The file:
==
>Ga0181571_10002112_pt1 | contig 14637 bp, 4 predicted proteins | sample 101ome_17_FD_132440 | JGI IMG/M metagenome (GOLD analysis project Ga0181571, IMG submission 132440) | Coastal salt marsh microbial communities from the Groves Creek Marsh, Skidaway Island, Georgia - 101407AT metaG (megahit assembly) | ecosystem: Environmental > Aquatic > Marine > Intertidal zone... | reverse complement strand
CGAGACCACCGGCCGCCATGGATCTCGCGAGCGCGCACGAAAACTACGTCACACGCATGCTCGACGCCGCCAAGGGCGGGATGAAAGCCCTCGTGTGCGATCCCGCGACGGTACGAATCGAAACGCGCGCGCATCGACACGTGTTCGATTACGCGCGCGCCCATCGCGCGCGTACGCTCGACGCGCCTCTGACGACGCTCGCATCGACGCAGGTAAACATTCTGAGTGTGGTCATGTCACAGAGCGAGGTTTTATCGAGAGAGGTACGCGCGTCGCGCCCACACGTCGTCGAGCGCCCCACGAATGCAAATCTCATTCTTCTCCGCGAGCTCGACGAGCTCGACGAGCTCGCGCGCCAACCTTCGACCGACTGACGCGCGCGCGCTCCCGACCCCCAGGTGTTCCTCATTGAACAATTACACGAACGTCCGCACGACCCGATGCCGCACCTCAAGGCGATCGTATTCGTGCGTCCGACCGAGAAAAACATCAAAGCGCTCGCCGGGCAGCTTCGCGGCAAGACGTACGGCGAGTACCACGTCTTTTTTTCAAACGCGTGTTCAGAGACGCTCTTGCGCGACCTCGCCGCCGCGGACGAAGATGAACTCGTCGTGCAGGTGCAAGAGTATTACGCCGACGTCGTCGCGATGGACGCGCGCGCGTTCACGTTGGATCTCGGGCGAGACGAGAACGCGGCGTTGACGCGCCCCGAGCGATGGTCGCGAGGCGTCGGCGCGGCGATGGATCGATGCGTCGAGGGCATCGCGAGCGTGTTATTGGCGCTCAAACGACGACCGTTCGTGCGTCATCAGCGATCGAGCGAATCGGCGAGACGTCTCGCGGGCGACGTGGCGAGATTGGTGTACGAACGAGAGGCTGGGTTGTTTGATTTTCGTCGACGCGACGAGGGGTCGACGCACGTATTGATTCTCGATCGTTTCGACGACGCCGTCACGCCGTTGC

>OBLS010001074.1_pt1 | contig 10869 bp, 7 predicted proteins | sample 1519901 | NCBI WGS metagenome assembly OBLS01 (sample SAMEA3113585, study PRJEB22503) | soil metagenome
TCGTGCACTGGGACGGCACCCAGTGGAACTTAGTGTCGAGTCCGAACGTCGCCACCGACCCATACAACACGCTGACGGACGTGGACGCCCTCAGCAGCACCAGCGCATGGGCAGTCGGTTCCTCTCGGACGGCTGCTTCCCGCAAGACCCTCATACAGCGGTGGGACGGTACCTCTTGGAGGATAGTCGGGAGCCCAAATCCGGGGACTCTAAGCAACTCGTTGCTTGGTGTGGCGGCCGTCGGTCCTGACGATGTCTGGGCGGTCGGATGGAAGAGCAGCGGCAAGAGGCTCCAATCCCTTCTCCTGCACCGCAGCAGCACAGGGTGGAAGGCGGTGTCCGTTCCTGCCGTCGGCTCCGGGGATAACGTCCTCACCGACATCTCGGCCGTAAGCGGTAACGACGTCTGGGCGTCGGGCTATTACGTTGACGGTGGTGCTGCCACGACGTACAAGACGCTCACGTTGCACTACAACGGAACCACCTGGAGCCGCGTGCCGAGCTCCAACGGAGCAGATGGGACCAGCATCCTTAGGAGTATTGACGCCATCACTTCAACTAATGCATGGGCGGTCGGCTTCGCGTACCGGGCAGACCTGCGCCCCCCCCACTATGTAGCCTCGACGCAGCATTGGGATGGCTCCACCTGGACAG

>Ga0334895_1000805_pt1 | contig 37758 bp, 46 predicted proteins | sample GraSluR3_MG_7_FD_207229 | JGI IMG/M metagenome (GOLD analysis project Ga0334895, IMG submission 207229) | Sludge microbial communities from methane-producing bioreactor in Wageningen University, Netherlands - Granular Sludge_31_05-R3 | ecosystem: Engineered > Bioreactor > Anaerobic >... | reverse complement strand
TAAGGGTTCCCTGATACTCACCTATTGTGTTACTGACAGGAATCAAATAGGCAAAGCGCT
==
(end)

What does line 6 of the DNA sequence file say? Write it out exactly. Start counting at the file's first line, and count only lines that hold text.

TAAGGGTTCCCTGATACTCACCTATTGTGTTACTGACAGGAATCAAATAGGCAAAGCGCT